What is Lean IPD?
Lean IPD makes construction and infrastructure projects more efficient. With Lean IPD, all (main) parties sign 1 multiparty contract. Thanks to a risk/reward plan, all parties can potentially lose or double their profit. This encourages everyone to work together efficiently and deliver the project on time and within budget.
What is Lean IPD?
Most industries are becoming more productive. Except for the construction industry, where productivity has actually been declining in recent years. This shows a clear need for a new way of working to make construction projects more efficient. Enter Lean IPD.
Lean IPD stands for Lean Integrated Project Delivery. This way of working is based on 3 components:
- Aligned contract: The client, the design team and the builders of a (construction) project sign a single contract together. Within this contract, they can increase their profit margin when they cooperate efficiently, but also lose their profit when the construction project is delayed. In this way, all parties are encouraged to finish the project on time and within budget. Everyone wins, or everyone loses.
- Lean Construction: All parties work with streamlined processes and strive to continually improve these processes. The workflow should be as efficient as possible.
- Collaborative culture: It is crucial that all parties work together as effectively as possible and keep one goal in mind: the project.
So all parties work together to achieve the same goal. This efficiency generally improves project results and makes projects more cost-effective, as there are fewer delays or budget overruns.
Is Lean IPD useful for you?
Do you need Lean IPD for every project? No. Lean IPD is especially useful for projects:
- that will cost more than €750,000 due to their complexity,
- that involve multiple parties,
- that operate with multiple delivery schedules.
In short, Lean IPD is especially useful for large, complex projects.
Where is Lean IPD being used?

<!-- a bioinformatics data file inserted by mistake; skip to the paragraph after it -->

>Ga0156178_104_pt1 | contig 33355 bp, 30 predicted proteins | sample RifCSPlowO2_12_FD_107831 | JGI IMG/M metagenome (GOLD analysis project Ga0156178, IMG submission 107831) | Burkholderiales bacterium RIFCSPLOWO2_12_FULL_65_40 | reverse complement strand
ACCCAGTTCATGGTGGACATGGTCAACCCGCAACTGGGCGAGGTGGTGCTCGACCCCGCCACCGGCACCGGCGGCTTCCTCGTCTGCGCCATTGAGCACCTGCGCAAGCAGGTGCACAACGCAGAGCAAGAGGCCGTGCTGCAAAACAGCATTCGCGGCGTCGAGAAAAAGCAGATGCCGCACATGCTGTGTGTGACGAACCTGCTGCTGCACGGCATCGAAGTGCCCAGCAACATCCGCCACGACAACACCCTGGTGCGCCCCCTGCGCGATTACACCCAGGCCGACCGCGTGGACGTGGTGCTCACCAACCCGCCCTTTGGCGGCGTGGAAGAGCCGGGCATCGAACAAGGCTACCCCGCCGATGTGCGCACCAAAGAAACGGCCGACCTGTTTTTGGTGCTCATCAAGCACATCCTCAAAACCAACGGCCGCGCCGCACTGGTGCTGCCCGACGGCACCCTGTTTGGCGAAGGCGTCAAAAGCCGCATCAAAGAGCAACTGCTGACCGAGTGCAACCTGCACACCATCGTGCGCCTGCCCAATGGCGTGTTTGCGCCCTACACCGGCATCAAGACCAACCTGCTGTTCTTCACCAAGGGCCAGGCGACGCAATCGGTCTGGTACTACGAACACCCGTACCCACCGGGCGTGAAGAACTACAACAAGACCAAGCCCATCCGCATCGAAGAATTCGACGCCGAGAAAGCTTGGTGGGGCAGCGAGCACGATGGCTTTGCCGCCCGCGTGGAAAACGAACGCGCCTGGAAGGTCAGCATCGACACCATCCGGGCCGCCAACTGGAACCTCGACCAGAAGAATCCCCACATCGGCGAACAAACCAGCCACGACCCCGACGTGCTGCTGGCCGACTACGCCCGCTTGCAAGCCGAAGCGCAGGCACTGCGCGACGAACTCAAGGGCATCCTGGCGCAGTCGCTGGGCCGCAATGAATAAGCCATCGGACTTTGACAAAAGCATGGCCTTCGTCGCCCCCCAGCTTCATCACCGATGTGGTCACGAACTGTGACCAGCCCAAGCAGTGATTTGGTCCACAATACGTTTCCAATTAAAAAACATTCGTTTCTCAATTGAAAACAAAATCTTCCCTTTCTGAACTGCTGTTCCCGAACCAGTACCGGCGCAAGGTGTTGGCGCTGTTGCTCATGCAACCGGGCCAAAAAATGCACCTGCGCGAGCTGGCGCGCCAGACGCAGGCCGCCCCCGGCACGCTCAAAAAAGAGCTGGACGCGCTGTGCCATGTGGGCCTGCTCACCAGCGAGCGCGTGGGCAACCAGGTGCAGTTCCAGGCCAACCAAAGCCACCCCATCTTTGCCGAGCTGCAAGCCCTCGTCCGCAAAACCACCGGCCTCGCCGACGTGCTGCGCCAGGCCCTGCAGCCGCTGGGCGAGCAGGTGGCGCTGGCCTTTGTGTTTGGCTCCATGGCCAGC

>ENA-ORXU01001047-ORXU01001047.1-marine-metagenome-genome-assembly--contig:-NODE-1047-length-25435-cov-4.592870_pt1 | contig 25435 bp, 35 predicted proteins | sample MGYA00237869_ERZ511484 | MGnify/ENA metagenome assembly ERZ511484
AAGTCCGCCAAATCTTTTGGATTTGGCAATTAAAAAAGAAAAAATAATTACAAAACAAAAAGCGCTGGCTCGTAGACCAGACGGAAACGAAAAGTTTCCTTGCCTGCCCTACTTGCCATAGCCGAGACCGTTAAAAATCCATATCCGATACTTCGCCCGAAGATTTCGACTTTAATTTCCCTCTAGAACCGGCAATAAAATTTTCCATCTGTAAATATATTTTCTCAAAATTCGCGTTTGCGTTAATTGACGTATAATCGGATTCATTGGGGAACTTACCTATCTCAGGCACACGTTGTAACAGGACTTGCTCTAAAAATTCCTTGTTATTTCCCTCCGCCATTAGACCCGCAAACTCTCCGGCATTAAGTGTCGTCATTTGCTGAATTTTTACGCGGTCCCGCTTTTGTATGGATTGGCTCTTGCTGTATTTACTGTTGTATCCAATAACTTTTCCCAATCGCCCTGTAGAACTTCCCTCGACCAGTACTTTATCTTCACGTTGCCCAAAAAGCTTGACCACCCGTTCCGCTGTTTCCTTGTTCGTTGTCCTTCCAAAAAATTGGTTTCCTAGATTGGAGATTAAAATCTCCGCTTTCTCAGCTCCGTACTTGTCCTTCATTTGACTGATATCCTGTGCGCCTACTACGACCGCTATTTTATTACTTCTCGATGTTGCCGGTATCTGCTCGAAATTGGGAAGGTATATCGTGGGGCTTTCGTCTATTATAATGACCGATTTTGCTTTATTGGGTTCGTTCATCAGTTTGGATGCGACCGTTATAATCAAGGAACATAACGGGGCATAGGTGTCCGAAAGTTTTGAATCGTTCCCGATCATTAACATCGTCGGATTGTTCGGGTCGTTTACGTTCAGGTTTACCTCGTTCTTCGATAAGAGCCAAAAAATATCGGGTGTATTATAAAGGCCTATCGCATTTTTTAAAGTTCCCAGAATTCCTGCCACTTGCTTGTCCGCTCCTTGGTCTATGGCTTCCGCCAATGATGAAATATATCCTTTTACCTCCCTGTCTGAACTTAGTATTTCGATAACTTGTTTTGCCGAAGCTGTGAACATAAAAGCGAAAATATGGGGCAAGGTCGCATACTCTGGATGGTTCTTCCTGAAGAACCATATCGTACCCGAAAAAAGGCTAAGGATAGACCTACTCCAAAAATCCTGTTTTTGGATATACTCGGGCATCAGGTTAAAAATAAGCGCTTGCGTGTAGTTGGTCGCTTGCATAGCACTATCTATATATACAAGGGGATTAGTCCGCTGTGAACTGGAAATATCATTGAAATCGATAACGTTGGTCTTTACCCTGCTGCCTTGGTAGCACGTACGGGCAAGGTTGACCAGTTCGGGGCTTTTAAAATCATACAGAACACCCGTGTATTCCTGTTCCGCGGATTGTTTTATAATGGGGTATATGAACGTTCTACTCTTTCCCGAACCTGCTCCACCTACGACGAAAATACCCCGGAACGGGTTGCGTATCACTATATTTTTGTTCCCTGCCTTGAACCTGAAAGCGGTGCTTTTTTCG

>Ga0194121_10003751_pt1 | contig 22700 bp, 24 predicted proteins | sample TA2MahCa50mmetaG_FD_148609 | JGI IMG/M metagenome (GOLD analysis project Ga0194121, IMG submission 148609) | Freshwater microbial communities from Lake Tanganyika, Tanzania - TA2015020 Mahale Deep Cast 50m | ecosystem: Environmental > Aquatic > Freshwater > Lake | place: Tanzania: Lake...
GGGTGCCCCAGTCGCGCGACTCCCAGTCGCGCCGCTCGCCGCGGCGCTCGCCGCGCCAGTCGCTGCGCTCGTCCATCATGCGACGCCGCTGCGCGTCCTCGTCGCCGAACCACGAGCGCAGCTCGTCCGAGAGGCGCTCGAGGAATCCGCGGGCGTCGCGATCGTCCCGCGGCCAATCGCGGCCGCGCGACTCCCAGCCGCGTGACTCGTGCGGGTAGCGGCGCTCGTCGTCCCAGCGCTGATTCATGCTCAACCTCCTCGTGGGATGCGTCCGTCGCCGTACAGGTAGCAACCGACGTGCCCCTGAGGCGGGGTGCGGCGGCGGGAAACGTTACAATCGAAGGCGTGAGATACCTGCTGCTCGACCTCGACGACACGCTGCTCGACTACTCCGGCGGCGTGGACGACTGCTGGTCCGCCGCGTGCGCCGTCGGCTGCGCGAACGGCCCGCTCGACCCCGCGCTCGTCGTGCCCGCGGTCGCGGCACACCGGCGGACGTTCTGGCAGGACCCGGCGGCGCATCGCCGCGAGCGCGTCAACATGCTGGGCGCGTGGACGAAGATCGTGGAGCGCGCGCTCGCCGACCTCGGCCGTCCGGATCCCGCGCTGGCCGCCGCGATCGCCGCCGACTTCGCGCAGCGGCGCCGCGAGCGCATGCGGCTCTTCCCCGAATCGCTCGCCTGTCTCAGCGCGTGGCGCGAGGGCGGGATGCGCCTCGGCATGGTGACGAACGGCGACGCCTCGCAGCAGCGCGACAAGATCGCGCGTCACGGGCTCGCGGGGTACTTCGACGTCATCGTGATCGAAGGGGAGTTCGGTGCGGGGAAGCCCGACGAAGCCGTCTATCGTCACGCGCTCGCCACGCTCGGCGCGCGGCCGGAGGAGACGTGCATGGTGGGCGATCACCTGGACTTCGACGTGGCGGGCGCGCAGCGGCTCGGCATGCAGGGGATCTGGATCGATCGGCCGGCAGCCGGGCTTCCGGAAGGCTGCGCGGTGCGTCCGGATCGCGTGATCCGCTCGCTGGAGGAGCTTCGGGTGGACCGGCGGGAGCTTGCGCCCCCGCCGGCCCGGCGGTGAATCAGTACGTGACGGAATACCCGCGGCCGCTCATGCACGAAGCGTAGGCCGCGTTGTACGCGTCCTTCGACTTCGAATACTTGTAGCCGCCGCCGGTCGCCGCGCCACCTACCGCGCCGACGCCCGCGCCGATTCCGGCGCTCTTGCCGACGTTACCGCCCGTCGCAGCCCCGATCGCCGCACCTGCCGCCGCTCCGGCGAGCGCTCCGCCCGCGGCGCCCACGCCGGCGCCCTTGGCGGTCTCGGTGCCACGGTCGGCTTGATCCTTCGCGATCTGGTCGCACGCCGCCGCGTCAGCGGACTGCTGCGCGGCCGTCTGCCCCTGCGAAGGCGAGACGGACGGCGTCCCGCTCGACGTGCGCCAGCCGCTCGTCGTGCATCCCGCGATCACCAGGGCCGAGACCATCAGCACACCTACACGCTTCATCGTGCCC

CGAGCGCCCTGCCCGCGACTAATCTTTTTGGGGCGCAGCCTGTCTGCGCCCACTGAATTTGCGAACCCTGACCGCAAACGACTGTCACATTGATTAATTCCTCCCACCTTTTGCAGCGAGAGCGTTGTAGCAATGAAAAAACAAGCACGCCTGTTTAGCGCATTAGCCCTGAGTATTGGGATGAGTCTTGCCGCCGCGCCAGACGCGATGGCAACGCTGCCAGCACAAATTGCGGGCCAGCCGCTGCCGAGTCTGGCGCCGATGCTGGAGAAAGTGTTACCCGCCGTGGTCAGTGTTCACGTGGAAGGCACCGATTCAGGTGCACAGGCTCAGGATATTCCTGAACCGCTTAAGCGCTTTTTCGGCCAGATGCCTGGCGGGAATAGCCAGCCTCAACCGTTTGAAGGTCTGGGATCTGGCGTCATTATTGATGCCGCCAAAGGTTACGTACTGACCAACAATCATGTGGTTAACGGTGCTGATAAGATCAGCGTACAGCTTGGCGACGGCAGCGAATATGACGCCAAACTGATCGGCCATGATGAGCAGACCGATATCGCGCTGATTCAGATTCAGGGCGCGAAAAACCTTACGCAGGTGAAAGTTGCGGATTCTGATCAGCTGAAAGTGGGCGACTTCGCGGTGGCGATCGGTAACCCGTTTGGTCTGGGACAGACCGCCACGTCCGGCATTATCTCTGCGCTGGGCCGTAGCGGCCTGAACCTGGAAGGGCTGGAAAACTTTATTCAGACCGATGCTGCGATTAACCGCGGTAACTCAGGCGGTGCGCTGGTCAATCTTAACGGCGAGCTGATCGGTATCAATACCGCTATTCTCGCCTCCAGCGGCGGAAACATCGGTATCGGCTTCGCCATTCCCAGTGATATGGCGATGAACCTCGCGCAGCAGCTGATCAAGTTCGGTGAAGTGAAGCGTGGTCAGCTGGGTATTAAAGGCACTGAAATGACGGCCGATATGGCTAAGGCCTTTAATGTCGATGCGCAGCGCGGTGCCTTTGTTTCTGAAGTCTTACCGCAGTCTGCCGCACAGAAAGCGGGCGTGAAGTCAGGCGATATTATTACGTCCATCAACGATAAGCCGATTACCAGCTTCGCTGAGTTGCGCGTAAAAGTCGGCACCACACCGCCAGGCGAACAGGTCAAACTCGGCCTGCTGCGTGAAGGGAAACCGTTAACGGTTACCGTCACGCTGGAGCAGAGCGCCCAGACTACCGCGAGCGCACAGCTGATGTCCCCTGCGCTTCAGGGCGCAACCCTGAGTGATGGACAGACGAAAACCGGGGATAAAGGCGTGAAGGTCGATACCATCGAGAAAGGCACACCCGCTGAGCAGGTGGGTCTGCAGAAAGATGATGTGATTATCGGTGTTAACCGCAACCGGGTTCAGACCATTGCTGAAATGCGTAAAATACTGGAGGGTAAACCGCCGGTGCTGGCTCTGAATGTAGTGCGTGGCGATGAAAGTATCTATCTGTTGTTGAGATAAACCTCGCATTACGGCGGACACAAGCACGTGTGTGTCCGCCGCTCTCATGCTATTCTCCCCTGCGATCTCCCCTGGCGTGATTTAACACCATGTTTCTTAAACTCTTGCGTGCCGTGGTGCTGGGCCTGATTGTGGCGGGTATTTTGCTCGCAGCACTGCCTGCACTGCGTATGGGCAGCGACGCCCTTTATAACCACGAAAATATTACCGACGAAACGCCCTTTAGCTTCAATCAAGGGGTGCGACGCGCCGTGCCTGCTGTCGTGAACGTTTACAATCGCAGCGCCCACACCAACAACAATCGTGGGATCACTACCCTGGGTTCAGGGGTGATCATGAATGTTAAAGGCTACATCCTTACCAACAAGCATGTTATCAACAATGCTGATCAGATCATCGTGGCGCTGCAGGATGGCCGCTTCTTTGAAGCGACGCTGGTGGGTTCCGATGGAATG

In the United States, Lean IPD has been well established for a decade, as most large construction projects (for example hospitals) there use Lean IPD by default. Meanwhile in Europe, Lean IPD is already well established in Great Britain and Poland. The rest of Europe is soon to follow.
An increasing number of large projects are also carried out in Belgium using the Lean IPD methodology. And when large companies start implementing it, smaller companies that are working on the same project have to follow. This way, the methodology becomes more and more widespread. A well-known example of a Belgian Lean IPD project is the Oosterweel Link.
However, there is still much room for improvement. In 2022, Lean IPD is still not the standard way of working in Europe. This is unfortunate, because it offers advantages for all parties involved directly and indirectly. For example, the faster an infrastructure project is completed, the sooner road detour and traffic jams are over and traffic can flow optimally again.
What are the benefits of Lean IPD?
Lean IPD ensures that the various parties are better aligned. This leads to more reliable projects that are completed faster and where all parties are better rewarded.
This allows construction partners to potentially make some extra profit. Additionally, the risk/reward plan gives them extra security as they will never lose money when the project doesn’t go according to plan.
End clients will see their project finalized faster, and probably with less costs.
What are the pitfalls of Lean IPD?
Of course, the benefits are there only when Lean IPD is done right. But things can also go wrong.
- Wrong partners: A project completely depends on the quality and reliability of the partners. A bad BVOA (Best Value Option Analysis) may throw a spanner in the works in this regard.
- No overview: As an owner, you need to map out in advance what your project would cost if you went for the traditional way of working. That way, you can better assess whether your Lean IPD partners are asking a correct price.
- Immediate cost: As the owner, you pay for design costs from day 1, long before the construction phase can begin. This has a positive effect on the group dynamic between the different construction partners, but a negative effect on your cash flow.
Tips & tricks
Are you interested in implementing Lean IPD? The following tips will help you get started:
- Start on time. It takes time to find the right partners and to draw up a good Lean IPD contract.
- Involve all parties in this new philosophy from the beginning and make sure everyone understands the benefits of Lean IPD.
- Change management and people skills are crucial in this process. After all, every decision affects a lot of parties. Everyone must feel comfortable with the decisions in order to continue to work well together.
- Consider hiring an outside party to manage the Lean IPD process. This person can look at different points of view objectively and unite them more easily compared to someone who is or appears biased.
Are you interested in Lean IPD and do you want to run your next project more efficiently? Contact us! We are happy to guide you through the entire process.